Mag Skips Print, Goes From Web Straight To Digital

In what could be interpreted as either a savvy embrace of technology by the magazine industry or a sign of its eventual demise, a new magazine launch will skip that whole "paper" thing.

Web publisher Robert Angelone has launched Epicurus magazine as an extension of his popular recipe and gastronomy-focused Web site, Yet Angelone has chosen to eschew producing an actual print product in favor of launching the title exclusively as a digital publication.

The debut issue of Epicurus will be offered to subscribers via digital magazine software company Zinio, which distributes online versions of magazines like Business Week and PC Magazine.

According to Angelone, Epicurus will be the first consumer magazine launched solely using this digital format.

To be clear, Epicurus is not an "online magazine" in the typical sense (like say Instead, it visually resembles a magazine, including a cover shot and full-page ads.



Subscribers to digital magazines typically receive an e-mail notification that a new issue is available to download. The readers then download a digital version to be read on their personal computers using Zinio's software, which allows them to 'flip' through pages like any other title and even save issues without taking up shelf space.

"Everything is the same, except you don't send it to a printer," said Angelone.

Angelone originally wanted to launch Epicurus as a print extension of the Web site, which has been around since 1996, but found financing was an obstacle.

"The cost of publishing in print is so high, when this venture started, it was going to cost millions," he said. "Without getting major capital, I couldn't see it happening."

Now, having elected to go digital, Anglone says that instead of spending a $1.50 per issue to produce and distribute a magazine, he is spending roughly 25 cents per copy.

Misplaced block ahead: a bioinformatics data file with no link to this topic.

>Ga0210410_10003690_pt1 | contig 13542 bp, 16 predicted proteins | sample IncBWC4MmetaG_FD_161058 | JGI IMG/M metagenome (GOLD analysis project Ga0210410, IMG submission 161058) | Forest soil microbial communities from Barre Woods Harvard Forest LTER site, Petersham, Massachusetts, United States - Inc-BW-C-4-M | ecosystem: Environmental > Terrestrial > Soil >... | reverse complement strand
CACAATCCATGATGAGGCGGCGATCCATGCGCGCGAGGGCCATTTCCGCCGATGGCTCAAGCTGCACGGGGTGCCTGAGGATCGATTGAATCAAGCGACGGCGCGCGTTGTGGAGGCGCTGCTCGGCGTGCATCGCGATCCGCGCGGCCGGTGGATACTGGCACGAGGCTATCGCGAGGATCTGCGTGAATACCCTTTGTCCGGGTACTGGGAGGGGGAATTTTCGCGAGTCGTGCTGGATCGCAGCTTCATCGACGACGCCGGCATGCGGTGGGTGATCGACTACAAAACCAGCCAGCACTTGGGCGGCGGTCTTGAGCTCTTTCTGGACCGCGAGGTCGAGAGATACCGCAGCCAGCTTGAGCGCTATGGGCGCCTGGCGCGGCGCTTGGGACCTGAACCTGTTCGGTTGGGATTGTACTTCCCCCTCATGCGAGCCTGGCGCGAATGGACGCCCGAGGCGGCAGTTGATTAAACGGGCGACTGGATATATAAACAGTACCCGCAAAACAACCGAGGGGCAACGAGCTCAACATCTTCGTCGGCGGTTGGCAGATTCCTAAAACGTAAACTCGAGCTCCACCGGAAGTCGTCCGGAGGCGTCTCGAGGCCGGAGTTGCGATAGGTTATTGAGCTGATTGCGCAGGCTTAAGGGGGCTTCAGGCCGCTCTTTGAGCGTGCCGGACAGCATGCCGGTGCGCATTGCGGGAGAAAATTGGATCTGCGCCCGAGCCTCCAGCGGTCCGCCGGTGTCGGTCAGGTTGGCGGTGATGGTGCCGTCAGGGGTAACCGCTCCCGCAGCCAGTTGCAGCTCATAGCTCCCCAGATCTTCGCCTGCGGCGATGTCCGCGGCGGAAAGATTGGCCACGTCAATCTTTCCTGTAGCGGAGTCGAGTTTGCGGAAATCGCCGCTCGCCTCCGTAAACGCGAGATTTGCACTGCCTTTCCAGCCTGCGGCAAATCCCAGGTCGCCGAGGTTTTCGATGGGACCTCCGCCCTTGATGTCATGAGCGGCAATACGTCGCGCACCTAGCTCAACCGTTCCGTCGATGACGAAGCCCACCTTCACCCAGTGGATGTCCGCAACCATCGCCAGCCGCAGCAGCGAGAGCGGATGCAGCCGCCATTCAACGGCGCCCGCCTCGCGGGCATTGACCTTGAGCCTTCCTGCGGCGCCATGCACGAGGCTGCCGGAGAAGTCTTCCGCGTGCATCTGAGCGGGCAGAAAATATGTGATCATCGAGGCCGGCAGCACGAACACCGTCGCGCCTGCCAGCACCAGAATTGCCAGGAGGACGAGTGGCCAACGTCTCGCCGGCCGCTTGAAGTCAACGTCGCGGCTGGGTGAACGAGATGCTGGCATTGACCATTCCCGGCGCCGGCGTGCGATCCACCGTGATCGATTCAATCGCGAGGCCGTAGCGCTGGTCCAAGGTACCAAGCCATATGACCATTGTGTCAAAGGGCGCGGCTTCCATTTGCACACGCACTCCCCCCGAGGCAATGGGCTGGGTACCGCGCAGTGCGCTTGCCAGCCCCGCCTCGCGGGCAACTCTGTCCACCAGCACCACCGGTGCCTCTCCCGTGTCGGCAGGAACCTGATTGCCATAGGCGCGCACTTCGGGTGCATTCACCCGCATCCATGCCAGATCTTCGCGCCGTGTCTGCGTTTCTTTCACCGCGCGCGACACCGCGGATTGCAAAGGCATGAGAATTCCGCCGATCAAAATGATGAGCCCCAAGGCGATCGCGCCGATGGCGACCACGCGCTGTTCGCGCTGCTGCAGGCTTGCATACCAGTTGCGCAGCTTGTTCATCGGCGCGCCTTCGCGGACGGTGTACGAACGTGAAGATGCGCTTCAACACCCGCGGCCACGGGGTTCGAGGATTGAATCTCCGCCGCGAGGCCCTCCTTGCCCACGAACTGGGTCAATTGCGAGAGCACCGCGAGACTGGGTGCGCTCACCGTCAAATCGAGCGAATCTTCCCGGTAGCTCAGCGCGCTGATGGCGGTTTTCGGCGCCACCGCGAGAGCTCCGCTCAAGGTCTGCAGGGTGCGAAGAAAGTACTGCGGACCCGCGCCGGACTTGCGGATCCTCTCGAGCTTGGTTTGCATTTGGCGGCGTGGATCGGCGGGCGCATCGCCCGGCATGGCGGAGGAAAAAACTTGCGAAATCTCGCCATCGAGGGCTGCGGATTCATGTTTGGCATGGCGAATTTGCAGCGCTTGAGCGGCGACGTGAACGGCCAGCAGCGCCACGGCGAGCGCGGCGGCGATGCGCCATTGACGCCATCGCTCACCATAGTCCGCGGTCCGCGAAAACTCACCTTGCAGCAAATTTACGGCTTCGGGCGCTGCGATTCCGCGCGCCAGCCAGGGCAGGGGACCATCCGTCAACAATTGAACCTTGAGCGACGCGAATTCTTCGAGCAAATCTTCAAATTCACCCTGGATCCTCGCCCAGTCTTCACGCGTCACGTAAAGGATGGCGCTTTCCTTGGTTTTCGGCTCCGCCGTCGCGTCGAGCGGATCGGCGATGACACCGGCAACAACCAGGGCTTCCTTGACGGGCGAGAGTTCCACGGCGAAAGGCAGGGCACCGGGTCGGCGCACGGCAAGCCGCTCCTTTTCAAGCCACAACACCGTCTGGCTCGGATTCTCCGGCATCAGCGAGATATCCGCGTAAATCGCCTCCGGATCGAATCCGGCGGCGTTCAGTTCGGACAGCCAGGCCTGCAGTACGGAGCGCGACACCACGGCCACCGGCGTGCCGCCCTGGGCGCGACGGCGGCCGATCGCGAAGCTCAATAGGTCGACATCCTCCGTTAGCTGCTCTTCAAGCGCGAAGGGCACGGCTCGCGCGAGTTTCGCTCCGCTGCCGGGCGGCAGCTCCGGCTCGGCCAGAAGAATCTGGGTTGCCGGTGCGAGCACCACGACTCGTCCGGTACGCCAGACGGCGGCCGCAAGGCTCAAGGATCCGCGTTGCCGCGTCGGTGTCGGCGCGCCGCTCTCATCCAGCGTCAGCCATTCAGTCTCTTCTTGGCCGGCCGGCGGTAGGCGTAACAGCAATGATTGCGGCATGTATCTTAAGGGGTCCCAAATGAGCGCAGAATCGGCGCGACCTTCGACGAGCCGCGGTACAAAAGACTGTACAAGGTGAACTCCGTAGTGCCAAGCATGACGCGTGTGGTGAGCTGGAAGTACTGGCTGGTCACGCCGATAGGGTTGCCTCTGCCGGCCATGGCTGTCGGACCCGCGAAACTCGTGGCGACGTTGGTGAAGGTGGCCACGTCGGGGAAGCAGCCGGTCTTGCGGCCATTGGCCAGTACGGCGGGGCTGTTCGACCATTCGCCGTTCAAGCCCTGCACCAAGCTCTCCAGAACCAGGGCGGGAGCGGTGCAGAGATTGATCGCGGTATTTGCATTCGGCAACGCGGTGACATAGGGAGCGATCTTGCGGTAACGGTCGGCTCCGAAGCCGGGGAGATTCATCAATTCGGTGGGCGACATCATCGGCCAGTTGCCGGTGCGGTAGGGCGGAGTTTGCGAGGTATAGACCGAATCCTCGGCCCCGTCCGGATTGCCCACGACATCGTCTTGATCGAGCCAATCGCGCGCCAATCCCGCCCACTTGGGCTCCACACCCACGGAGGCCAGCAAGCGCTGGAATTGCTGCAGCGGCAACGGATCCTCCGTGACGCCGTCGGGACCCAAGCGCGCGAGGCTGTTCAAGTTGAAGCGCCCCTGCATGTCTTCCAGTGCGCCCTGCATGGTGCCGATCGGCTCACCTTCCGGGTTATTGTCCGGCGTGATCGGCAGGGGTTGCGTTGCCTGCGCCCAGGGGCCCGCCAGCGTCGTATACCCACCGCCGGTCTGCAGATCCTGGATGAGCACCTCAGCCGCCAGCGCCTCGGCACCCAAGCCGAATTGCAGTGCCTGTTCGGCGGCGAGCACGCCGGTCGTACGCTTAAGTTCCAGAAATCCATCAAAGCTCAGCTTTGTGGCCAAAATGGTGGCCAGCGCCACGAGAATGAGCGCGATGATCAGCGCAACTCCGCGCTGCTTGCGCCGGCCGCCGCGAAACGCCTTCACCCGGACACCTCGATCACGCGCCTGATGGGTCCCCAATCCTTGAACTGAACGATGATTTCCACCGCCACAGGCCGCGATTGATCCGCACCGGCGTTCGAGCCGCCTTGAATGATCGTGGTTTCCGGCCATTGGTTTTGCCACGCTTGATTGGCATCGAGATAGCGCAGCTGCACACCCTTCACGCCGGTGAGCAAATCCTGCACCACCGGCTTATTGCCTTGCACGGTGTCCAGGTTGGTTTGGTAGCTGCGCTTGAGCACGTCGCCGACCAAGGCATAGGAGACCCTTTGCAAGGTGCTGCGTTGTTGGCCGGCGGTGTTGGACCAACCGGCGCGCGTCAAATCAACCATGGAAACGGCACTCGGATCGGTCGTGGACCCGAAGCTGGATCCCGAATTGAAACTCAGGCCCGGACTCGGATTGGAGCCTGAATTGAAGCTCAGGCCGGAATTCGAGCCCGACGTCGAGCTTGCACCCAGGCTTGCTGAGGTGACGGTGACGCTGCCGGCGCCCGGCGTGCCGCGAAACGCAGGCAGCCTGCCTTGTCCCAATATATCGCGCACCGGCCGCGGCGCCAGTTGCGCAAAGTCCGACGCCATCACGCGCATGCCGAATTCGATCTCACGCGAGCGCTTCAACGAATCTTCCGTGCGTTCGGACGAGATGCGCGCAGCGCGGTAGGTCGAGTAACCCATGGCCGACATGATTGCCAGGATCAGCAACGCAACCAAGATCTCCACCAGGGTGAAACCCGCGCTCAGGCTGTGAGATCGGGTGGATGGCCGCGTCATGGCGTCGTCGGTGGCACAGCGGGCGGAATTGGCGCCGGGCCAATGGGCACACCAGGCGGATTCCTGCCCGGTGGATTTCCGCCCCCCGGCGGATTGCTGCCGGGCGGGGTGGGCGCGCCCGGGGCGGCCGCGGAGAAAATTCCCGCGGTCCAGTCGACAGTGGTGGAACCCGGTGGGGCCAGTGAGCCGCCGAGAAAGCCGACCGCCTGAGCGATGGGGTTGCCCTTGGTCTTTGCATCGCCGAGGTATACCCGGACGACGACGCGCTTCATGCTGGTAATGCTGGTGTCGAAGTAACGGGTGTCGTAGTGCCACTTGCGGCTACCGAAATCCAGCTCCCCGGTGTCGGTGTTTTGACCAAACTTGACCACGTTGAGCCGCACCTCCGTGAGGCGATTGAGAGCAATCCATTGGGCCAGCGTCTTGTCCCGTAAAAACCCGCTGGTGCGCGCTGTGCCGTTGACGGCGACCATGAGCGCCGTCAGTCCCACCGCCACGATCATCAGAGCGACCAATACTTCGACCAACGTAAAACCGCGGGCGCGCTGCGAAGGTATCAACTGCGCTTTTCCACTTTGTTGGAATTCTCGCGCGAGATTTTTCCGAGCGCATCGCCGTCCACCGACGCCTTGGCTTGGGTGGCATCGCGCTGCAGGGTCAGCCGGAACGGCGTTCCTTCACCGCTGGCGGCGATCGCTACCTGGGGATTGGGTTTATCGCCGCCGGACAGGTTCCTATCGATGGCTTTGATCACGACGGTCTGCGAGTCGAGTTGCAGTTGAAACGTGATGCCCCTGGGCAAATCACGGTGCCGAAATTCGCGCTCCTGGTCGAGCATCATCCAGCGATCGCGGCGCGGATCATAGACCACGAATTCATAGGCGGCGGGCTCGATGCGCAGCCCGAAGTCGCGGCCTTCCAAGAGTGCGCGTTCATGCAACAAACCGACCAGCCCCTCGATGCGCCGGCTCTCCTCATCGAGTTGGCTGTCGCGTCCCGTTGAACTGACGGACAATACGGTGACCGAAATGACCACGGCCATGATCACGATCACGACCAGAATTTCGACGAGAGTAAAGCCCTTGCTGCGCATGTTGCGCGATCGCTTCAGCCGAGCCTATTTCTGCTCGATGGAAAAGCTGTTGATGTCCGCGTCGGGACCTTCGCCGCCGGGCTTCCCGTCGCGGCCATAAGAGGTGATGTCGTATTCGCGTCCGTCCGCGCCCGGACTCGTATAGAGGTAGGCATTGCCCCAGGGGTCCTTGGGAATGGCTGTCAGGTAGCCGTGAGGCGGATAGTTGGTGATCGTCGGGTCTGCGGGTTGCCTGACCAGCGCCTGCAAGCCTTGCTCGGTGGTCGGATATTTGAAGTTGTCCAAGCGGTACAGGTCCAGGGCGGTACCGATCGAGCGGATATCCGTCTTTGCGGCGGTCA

Thus far, Epicurus is moving slowly. Angelone says that on the first day that he added a promotional link to the Web site, six subscribers signed up. "It's not a lot, but we didn't do anything [to promote it]," he said. In early October, the company sent out 70,000 newsletters soliciting subscribers, which now number in the hundreds.

Angelone believes that the digital format will not represent a barrier for Epicurus' Web savvy recipe hawks, and that the Web site serves as a fertile launching pad.

"We do have a fan base," he said of Epicurus' 1.8 million unique users per month. "If I get 10 percent of that base to subscribe, that is a pretty good magazine."

The digital magazine should also answer the advertising community's desires for strong audience measurement and accountability, said Angelone. "There is no way to fudge it," he said. "It's all digital."

Besides, the multimedia nature of the online medium, which allows for motion, sound, and trackability, while presented in a magazine layout, should makes Epicurus'advertising that much more effective, he noted.

Of course, Angelone still hopes to launch a print version of Epicurus some day, and believes having already developed a digital version makes the title that much more attractive. "Going to a publishing house will be a lot easier," he said.

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